Let’s see how far we’ve come: Logistics edition

As technology continues to transform the supply chain and organizations are turning to big data to improve operations and keep up with steadily increasing consumer demand, the landscape for logistics tools is also becoming critical to watch out for. Quite a few things happened in the world of logistics last year, and in the year to come, there are even more things to keep an eye on in terms of what’s going to be the best tools and technologies to adopt.

One thing’s for certain: supply chain and logistics managers have a lot on their plates waiting for them in the year ahead.

Where we’ve been

In his year-end review for 2016, Logistics Management group news editor Jeff Berman noted that the past year was certainly eventful from a logistics standpoint. New fuel efficiency standards, a long list of carrier deals and mergers, and reports of freight volumes increasing steadily all characterized the past year in logistics.

Earlier in the year, the Council of Supply Chain Management Professionals released its 27th Annual State of Logistics Report, which stated that total U.S. business logistics costs rose to $1.48 trillion in 2015, according to Logistics Management contributor John S​chulz. This represented a 2.6 percent increase from 2014, which is a considerable slowdown from previous years – meaning it was definitely a buyer’s market for business logistics. However, the industry is subject to rapidly changing conditions, so this status won’t last forever.

Cloud computing and automation were the biggest players in the logistics game in 2016. SupplyChain247’s Bridget McCrea reported earlier in the year that the cloud was making it easier than ever for mid-sized businesses to benefit from investing in a transportation management system. In fact, an ARC Advisory Group report found that companies that used a TMS saved an average of 7.5 percent on freight thanks to being able to use preferred carriers and conduct better procurement negotiations.

Logistics technologies like the cloud were important in 2016.Logistics technologies like the cloud were important in 2016.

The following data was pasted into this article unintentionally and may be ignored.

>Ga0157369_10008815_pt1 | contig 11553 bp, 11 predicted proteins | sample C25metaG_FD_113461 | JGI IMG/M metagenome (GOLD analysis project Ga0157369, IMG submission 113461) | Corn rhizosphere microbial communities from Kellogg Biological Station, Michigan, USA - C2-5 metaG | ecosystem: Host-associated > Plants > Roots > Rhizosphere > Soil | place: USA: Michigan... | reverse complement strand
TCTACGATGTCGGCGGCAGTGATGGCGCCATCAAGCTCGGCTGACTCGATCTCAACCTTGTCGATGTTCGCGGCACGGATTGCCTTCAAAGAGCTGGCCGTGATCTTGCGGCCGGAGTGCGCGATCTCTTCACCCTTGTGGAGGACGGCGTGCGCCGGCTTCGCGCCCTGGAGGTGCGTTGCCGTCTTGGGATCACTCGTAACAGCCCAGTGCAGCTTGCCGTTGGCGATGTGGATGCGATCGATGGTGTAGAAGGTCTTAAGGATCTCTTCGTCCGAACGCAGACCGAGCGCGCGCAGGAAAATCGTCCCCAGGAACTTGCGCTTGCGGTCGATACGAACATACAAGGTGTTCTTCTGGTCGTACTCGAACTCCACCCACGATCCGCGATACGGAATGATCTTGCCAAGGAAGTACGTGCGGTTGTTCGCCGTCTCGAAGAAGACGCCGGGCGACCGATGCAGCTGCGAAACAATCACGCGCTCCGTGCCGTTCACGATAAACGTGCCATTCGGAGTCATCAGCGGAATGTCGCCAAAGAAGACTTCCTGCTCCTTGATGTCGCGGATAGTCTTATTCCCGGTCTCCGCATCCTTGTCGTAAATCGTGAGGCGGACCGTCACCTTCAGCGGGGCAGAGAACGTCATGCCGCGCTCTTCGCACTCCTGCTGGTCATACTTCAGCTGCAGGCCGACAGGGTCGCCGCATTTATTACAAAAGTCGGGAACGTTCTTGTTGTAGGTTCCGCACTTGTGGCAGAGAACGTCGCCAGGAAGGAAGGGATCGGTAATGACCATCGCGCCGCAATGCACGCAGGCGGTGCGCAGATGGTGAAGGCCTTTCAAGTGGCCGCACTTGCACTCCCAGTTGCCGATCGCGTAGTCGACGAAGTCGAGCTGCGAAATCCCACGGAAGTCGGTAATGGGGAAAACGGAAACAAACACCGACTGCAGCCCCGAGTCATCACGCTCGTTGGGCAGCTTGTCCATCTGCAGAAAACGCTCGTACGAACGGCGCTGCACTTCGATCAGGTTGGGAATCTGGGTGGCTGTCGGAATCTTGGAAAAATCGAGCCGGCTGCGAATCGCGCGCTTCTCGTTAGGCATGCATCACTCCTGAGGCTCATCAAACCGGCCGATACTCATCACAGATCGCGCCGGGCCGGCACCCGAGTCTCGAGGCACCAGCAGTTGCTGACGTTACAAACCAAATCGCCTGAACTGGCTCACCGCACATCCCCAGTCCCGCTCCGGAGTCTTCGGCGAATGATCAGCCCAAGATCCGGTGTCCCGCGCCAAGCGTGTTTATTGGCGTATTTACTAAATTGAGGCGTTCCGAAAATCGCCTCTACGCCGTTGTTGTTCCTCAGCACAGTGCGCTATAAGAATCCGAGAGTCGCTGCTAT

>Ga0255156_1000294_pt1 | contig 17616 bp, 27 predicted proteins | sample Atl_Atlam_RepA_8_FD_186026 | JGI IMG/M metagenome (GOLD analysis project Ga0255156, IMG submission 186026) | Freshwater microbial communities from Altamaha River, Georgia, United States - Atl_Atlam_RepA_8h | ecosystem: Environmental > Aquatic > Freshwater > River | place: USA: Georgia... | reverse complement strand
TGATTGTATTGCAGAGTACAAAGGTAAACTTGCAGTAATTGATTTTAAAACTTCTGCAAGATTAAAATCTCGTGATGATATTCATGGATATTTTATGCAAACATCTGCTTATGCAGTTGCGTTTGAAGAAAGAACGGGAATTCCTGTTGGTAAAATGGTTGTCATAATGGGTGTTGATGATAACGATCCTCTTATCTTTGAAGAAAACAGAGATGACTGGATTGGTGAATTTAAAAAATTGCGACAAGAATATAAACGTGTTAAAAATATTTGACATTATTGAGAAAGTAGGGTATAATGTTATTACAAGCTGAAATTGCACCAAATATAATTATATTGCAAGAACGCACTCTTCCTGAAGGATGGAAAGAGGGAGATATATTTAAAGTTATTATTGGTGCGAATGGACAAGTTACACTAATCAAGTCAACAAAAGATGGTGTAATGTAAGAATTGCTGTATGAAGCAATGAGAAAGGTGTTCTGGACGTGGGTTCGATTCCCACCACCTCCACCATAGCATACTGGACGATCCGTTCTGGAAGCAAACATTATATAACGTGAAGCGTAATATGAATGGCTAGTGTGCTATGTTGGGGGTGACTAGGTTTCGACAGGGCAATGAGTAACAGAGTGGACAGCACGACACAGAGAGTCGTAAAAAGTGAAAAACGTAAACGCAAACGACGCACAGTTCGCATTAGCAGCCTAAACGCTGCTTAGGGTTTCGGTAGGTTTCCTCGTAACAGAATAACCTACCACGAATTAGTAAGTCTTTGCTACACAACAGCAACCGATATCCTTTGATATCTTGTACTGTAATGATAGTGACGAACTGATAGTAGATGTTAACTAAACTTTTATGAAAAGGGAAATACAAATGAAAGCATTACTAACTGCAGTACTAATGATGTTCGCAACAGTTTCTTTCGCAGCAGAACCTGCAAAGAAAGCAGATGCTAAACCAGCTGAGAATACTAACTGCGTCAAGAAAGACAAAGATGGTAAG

Where we’re going

It’s clear that last year was eventful for logistics managers. That being said, this year and beyond are shaping up to be even busier. A recent report from Technavio found that the global rail logistics market will be worth more than a staggering $210 billion by 2021, growing at a compound annual rate of 4 percent from 2017 on. According to the report, drivers for this considerable growth include increased efficiency of rail freight over truck freight, fewer traffic jams and less road congestion, and the growth of rail intermodals.

Supply & Demand Chain Executive contributor Richard Beeny noted that demand for better logistics solutions was especially prevalent in the medical device and drug industry in 2016, and that’s likely to continue into the new year. In light of recent standard changes wrought by the U.S. Food and Drug Administration, organizations have had to increase their warehouse square footage and plan for price changes in order to keep up with increased regulatory scrutiny.

“[O]n a macro level […] it is likely we’ll see continued outsourcing by manufacturers, as it offers them greater control at a lower cost,” Beeny wrote. “Given what we also believe will be continued downward pressure on drug and medical device pricing, this won’t change in the near future.”

Whatever the case, this year and will bring new – and old – challenges. By investing in logistics management tools and services like Oracle Transportation Management and Global Trade Management, organizations can take advantage of their supply chain data and use key insights to improve their operations. Get in touch with the experts at Inspirage today for more information.

Don Wu

Don Wu | Key Contributor

Don Wu is a Manager, Solution Architecture for Inspirage. At Oracle, he was a Principal Software Engineer in the development of Oracle Transportation Management. He has authored many OTM functionalities for the releases from 2.6 to 6.2. He is also an experienced Oracle certificated DBA.